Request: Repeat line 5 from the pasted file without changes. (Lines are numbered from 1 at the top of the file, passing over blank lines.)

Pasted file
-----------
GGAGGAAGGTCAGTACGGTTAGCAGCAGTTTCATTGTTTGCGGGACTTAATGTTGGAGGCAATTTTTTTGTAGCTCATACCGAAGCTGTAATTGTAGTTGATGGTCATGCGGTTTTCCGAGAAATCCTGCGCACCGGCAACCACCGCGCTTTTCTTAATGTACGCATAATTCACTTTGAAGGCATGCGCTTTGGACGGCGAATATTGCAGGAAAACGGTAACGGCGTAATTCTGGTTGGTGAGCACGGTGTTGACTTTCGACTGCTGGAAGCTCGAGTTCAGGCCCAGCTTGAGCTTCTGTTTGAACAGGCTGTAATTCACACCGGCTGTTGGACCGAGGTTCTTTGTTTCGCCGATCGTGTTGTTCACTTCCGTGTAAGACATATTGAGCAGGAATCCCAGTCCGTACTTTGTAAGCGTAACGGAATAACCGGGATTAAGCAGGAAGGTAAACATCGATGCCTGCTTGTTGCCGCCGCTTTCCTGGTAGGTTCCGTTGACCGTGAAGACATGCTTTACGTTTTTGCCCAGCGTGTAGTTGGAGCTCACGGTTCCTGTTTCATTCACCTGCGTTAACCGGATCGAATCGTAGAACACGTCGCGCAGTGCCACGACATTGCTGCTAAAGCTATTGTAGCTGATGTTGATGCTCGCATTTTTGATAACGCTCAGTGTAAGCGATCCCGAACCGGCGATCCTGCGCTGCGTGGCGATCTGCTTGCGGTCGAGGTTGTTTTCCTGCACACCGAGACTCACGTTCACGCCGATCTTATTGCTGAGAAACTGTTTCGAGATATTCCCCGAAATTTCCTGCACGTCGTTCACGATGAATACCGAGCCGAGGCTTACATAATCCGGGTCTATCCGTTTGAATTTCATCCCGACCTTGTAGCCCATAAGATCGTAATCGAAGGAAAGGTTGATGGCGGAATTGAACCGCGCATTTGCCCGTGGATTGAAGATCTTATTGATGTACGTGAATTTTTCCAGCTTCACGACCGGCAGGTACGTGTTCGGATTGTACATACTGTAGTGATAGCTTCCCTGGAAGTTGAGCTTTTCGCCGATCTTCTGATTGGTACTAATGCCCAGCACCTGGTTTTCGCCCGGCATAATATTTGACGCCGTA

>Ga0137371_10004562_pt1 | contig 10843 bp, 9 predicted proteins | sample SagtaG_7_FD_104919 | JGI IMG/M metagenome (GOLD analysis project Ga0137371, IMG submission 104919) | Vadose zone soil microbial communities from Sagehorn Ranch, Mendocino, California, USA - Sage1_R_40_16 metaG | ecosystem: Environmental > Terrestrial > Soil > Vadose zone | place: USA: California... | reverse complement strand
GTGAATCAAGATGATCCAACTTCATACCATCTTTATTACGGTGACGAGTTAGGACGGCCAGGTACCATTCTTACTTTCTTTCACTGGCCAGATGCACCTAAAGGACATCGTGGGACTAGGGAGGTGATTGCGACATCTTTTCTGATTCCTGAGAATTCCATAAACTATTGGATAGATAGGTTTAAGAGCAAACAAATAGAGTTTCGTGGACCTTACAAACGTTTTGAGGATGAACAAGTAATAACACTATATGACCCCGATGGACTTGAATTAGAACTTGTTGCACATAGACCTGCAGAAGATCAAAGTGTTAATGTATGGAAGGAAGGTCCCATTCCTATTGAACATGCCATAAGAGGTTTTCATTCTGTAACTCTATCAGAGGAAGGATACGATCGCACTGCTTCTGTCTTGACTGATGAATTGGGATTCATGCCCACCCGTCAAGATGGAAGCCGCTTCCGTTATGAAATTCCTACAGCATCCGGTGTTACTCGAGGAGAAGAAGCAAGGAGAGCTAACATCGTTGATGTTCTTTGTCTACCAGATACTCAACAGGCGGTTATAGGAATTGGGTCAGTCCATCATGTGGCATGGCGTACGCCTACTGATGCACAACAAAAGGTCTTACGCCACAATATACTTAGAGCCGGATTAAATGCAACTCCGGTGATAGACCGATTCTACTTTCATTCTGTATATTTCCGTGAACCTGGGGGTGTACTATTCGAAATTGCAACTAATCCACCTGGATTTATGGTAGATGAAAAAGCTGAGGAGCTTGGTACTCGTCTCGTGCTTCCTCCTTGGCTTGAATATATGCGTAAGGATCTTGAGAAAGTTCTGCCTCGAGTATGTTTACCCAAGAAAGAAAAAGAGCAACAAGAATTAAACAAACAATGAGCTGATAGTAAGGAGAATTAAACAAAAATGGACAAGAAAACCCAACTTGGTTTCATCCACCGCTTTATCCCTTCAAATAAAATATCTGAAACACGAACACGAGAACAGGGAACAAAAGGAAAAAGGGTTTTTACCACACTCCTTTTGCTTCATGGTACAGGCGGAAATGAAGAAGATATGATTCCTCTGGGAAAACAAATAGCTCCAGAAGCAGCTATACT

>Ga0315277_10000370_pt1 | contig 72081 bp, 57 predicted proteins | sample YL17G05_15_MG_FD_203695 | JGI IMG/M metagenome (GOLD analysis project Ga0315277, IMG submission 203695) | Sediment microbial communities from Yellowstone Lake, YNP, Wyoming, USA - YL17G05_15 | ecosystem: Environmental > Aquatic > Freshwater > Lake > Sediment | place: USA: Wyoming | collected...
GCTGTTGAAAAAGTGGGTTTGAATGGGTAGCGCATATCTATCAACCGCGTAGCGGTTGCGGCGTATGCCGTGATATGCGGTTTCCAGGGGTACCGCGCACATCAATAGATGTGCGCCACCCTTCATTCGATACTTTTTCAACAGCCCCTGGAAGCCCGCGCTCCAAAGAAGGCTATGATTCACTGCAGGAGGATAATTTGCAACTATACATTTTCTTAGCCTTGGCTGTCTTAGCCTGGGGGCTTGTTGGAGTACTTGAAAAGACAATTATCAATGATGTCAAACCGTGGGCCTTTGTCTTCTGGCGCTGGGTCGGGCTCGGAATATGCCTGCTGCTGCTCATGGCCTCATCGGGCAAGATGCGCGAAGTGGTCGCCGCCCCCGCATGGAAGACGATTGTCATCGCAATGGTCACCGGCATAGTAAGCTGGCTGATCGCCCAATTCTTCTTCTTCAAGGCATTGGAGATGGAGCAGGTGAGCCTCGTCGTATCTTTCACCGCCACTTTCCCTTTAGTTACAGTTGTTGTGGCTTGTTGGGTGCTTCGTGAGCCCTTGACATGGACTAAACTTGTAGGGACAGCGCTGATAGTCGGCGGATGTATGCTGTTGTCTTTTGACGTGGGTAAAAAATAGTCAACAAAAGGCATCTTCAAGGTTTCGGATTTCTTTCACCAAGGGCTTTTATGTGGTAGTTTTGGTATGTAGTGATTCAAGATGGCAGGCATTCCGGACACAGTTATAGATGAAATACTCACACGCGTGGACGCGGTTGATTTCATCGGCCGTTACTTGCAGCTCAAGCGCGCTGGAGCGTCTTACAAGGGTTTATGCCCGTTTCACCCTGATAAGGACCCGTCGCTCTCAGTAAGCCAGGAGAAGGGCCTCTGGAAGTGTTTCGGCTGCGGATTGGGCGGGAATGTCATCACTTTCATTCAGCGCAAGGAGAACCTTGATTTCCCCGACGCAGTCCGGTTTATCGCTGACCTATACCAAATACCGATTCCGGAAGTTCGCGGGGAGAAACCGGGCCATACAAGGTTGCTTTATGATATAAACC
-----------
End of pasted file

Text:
GCTGTTGAAAAAGTGGGTTTGAATGGGTAGCGCATATCTATCAACCGCGTAGCGGTTGCGGCGTATGCCGTGATATGCGGTTTCCAGGGGTACCGCGCACATCAATAGATGTGCGCCACCCTTCATTCGATACTTTTTCAACAGCCCCTGGAAGCCCGCGCTCCAAAGAAGGCTATGATTCACTGCAGGAGGATAATTTGCAACTATACATTTTCTTAGCCTTGGCTGTCTTAGCCTGGGGGCTTGTTGGAGTACTTGAAAAGACAATTATCAATGATGTCAAACCGTGGGCCTTTGTCTTCTGGCGCTGGGTCGGGCTCGGAATATGCCTGCTGCTGCTCATGGCCTCATCGGGCAAGATGCGCGAAGTGGTCGCCGCCCCCGCATGGAAGACGATTGTCATCGCAATGGTCACCGGCATAGTAAGCTGGCTGATCGCCCAATTCTTCTTCTTCAAGGCATTGGAGATGGAGCAGGTGAGCCTCGTCGTATCTTTCACCGCCACTTTCCCTTTAGTTACAGTTGTTGTGGCTTGTTGGGTGCTTCGTGAGCCCTTGACATGGACTAAACTTGTAGGGACAGCGCTGATAGTCGGCGGATGTATGCTGTTGTCTTTTGACGTGGGTAAAAAATAGTCAACAAAAGGCATCTTCAAGGTTTCGGATTTCTTTCACCAAGGGCTTTTATGTGGTAGTTTTGGTATGTAGTGATTCAAGATGGCAGGCATTCCGGACACAGTTATAGATGAAATACTCACACGCGTGGACGCGGTTGATTTCATCGGCCGTTACTTGCAGCTCAAGCGCGCTGGAGCGTCTTACAAGGGTTTATGCCCGTTTCACCCTGATAAGGACCCGTCGCTCTCAGTAAGCCAGGAGAAGGGCCTCTGGAAGTGTTTCGGCTGCGGATTGGGCGGGAATGTCATCACTTTCATTCAGCGCAAGGAGAACCTTGATTTCCCCGACGCAGTCCGGTTTATCGCTGACCTATACCAAATACCGATTCCGGAAGTTCGCGGGGAGAAACCGGGCCATACAAGGTTGCTTTATGATATAAACC